Peanuts are some of the most unassuming dangers in the world. According to Food Allergy Research & Education, more than 6 million Americans have a peanut allergy. There’s no cure and currently very few available treatment options. But a novel remedy may be on the horizon, and it comes from an unlikely place.
A small, early-stage clinical trial looked at treating peanut allergies in people with fecal microbiota therapy (FMT). In a word: poop.
While the connection between poop and allergies might seem far off, it really isn’t: Our intestines are home to a multitude of microorganisms, many of which play a key role in our health.
Here’s the background — The legume we know and love can cause anaphylaxis, reactions ranging from difficulty breathing to death. In January 2020, the Food & Drug Administration approved the first treatment for peanut allergies in children.
It’s not so much that poop has curative properties as it is that the gut is a bacterial wonderland that has a hand in nearly every major bodily function. The gut microbiome flourishes with bacteria that keep the body healthy and break down food. Feces is the byproduct that comes from our gut, and takes some of the bacteria utopias with it. Currently, fecal microbial transplants have a high success rate in treating the intestinal infection C. diff.
Transplanting some bacteria from a non-peanut-allergic gut to an allergic one could help protect people from allergic reactions. The results of this trial were presented this month at the American Academy of Allergy, Asthma & Immunology Annual Meeting.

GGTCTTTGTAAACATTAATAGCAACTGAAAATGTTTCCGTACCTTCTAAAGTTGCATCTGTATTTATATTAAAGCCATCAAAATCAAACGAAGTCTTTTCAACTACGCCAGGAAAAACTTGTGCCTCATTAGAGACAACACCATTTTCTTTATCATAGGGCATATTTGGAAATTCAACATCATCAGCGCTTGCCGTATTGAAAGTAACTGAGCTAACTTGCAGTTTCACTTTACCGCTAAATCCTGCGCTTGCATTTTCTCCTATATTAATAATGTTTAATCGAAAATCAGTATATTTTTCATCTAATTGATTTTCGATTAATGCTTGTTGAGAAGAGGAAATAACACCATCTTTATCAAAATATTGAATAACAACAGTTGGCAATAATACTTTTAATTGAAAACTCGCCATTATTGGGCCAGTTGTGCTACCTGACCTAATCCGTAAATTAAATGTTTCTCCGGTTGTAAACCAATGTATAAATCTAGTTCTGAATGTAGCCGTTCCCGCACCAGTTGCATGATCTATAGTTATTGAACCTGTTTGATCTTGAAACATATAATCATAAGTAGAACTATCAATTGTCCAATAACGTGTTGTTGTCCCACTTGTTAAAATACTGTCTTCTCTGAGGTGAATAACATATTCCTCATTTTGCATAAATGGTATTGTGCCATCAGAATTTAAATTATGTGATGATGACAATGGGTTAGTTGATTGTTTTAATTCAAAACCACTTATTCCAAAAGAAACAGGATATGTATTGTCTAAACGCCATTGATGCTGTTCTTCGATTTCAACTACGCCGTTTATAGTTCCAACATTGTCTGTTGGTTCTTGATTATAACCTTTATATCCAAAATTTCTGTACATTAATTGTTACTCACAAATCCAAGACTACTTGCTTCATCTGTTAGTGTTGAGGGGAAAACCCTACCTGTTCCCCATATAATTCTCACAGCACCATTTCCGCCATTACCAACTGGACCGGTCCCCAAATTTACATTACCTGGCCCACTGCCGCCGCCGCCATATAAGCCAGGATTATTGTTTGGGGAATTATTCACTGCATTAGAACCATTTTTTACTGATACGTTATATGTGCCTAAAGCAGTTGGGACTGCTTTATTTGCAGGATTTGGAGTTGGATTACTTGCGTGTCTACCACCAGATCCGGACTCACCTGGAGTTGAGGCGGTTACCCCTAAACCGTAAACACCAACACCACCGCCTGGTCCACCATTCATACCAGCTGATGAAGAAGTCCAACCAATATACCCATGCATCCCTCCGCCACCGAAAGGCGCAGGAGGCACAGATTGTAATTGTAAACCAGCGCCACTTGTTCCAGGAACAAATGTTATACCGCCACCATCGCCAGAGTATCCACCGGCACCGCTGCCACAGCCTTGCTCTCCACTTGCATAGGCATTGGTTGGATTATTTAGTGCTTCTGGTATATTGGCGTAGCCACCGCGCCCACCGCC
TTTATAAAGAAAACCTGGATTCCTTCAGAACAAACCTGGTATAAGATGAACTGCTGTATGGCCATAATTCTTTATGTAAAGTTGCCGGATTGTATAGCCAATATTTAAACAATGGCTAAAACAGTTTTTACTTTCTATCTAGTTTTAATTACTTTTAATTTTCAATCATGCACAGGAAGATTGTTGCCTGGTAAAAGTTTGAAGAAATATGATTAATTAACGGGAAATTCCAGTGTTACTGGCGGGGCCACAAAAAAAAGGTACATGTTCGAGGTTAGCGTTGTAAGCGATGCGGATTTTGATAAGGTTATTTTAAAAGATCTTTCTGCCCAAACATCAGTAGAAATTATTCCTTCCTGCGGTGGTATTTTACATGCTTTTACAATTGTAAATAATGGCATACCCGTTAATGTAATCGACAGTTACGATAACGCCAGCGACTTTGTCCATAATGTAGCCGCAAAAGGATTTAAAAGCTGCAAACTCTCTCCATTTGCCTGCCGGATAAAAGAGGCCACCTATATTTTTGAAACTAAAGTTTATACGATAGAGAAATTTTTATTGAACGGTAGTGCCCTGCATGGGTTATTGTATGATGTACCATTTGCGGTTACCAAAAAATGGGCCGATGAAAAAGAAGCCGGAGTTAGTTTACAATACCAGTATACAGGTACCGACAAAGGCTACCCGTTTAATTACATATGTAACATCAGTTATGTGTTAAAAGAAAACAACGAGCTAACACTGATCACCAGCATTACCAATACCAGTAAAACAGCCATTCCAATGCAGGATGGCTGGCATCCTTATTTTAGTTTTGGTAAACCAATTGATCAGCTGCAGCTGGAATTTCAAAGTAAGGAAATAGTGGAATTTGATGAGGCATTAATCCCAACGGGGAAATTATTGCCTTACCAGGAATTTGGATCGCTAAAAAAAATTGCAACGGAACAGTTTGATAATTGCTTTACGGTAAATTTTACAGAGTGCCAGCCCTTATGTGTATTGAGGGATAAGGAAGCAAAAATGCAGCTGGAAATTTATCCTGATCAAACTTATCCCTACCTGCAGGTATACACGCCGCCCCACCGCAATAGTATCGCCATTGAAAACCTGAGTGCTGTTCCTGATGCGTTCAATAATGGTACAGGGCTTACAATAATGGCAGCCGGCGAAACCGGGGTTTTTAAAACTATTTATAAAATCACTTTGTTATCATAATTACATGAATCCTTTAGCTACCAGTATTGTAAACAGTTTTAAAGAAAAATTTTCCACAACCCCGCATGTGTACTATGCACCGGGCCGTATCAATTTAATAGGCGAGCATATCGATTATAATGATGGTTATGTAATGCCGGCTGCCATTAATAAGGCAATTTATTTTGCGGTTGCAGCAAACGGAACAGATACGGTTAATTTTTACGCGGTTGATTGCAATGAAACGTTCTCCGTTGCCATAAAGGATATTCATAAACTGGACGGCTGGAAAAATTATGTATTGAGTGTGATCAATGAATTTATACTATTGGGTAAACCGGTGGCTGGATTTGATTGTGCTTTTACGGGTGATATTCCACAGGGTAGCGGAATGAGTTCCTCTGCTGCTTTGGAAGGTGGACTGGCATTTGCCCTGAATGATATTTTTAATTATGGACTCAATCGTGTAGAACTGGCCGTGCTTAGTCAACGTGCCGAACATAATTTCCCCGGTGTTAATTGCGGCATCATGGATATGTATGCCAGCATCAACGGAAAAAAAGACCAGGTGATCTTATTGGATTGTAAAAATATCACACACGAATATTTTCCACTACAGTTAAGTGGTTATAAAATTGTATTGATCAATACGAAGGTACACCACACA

If you think of the gut microbiome as fertile ground for flourishing bacteria, then FMT adds new bacteria that previously weren’t there to flourish. These new bacteria can influence the immune system.
What’s new — “A single FMT led to a significant increase in the threshold of reactivity to peanut at both 1 month and 4 months after treatment, showing that the effect was prolonged. This study is offering hope that microbiome interventions may be effective in food allergy,” said Dr. Rima Rachid, the trial’s lead investigator, in a news release. “These results were very encouraging.” Rachid is also director of the Allergen Immunotherapy, Allergy, and Asthma Program at Boston Children’s Hospital.
Rachid says this may even be promising enough to help patients withstand trace amounts of peanut. Part of the reason peanut allergies can be so dangerous is that even foods processed in the same facility as peanuts can contain enough peanuts to trigger a life-threatening allergic reaction.
To the knowledge of Liping Zhao, a microbiology professor at Rutgers, this trial is the first to test peanut allergy treatment with FMT.
“I'm actually very pleased to see this success of this early trial,” he tells Inverse.
While feces might seem like a grotesque, bizarre starting point for allergy treatment, Zhao sees the reason behind it. The gut is a central player in holistic health, and it’s unsurprising that gut bacteria can influence the immune system and allergies.
“It’s lucky that we have such an important microbial organ be part of our immunity, our metabolism, our neuropsychology,” Zhao says. Gut microbiota, he says, play a role in nearly every major human function.
Why it matters — Many foods, like candy, contain trace amounts of peanuts. And because of the severity of some kids’ peanut allergies, there’s a question of whether schools should even allow peanuts. Right now, some people with severe peanut allergies undergo a form of exposure therapy by consuming gradually larger amounts of peanuts, training their system to build up a tolerance. However, this isn’t the most effective treatment in adults.